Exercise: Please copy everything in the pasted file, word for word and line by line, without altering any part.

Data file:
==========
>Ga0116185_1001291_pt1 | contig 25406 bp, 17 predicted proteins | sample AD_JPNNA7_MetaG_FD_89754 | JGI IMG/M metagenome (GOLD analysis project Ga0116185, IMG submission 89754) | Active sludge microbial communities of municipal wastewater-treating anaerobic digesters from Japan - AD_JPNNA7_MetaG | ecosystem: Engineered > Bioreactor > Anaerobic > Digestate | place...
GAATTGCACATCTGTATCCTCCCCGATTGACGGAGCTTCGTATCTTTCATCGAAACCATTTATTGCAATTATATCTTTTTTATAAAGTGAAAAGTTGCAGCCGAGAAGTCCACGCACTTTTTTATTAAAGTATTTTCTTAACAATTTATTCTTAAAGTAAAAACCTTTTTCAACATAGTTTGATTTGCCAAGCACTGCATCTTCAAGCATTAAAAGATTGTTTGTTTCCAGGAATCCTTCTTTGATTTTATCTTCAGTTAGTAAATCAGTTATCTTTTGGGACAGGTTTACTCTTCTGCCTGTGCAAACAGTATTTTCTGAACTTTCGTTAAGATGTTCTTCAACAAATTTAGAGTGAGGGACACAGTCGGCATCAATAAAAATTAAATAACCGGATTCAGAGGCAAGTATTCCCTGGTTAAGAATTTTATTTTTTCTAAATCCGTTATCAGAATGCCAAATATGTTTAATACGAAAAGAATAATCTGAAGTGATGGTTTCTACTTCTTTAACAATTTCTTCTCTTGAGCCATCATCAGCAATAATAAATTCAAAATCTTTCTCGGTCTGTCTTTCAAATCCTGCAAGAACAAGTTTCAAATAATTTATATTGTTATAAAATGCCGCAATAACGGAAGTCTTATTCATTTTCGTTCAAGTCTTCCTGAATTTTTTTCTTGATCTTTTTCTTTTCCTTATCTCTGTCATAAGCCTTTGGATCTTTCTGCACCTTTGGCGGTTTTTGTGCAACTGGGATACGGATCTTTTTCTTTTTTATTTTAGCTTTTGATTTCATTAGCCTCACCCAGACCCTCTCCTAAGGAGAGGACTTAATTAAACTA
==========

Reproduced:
>Ga0116185_1001291_pt1 | contig 25406 bp, 17 predicted proteins | sample AD_JPNNA7_MetaG_FD_89754 | JGI IMG/M metagenome (GOLD analysis project Ga0116185, IMG submission 89754) | Active sludge microbial communities of municipal wastewater-treating anaerobic digesters from Japan - AD_JPNNA7_MetaG | ecosystem: Engineered > Bioreactor > Anaerobic > Digestate | place...
GAATTGCACATCTGTATCCTCCCCGATTGACGGAGCTTCGTATCTTTCATCGAAACCATTTATTGCAATTATATCTTTTTTATAAAGTGAAAAGTTGCAGCCGAGAAGTCCACGCACTTTTTTATTAAAGTATTTTCTTAACAATTTATTCTTAAAGTAAAAACCTTTTTCAACATAGTTTGATTTGCCAAGCACTGCATCTTCAAGCATTAAAAGATTGTTTGTTTCCAGGAATCCTTCTTTGATTTTATCTTCAGTTAGTAAATCAGTTATCTTTTGGGACAGGTTTACTCTTCTGCCTGTGCAAACAGTATTTTCTGAACTTTCGTTAAGATGTTCTTCAACAAATTTAGAGTGAGGGACACAGTCGGCATCAATAAAAATTAAATAACCGGATTCAGAGGCAAGTATTCCCTGGTTAAGAATTTTATTTTTTCTAAATCCGTTATCAGAATGCCAAATATGTTTAATACGAAAAGAATAATCTGAAGTGATGGTTTCTACTTCTTTAACAATTTCTTCTCTTGAGCCATCATCAGCAATAATAAATTCAAAATCTTTCTCGGTCTGTCTTTCAAATCCTGCAAGAACAAGTTTCAAATAATTTATATTGTTATAAAATGCCGCAATAACGGAAGTCTTATTCATTTTCGTTCAAGTCTTCCTGAATTTTTTTCTTGATCTTTTTCTTTTCCTTATCTCTGTCATAAGCCTTTGGATCTTTCTGCACCTTTGGCGGTTTTTGTGCAACTGGGATACGGATCTTTTTCTTTTTTATTTTAGCTTTTGATTTCATTAGCCTCACCCAGACCCTCTCCTAAGGAGAGGACTTAATTAAACTA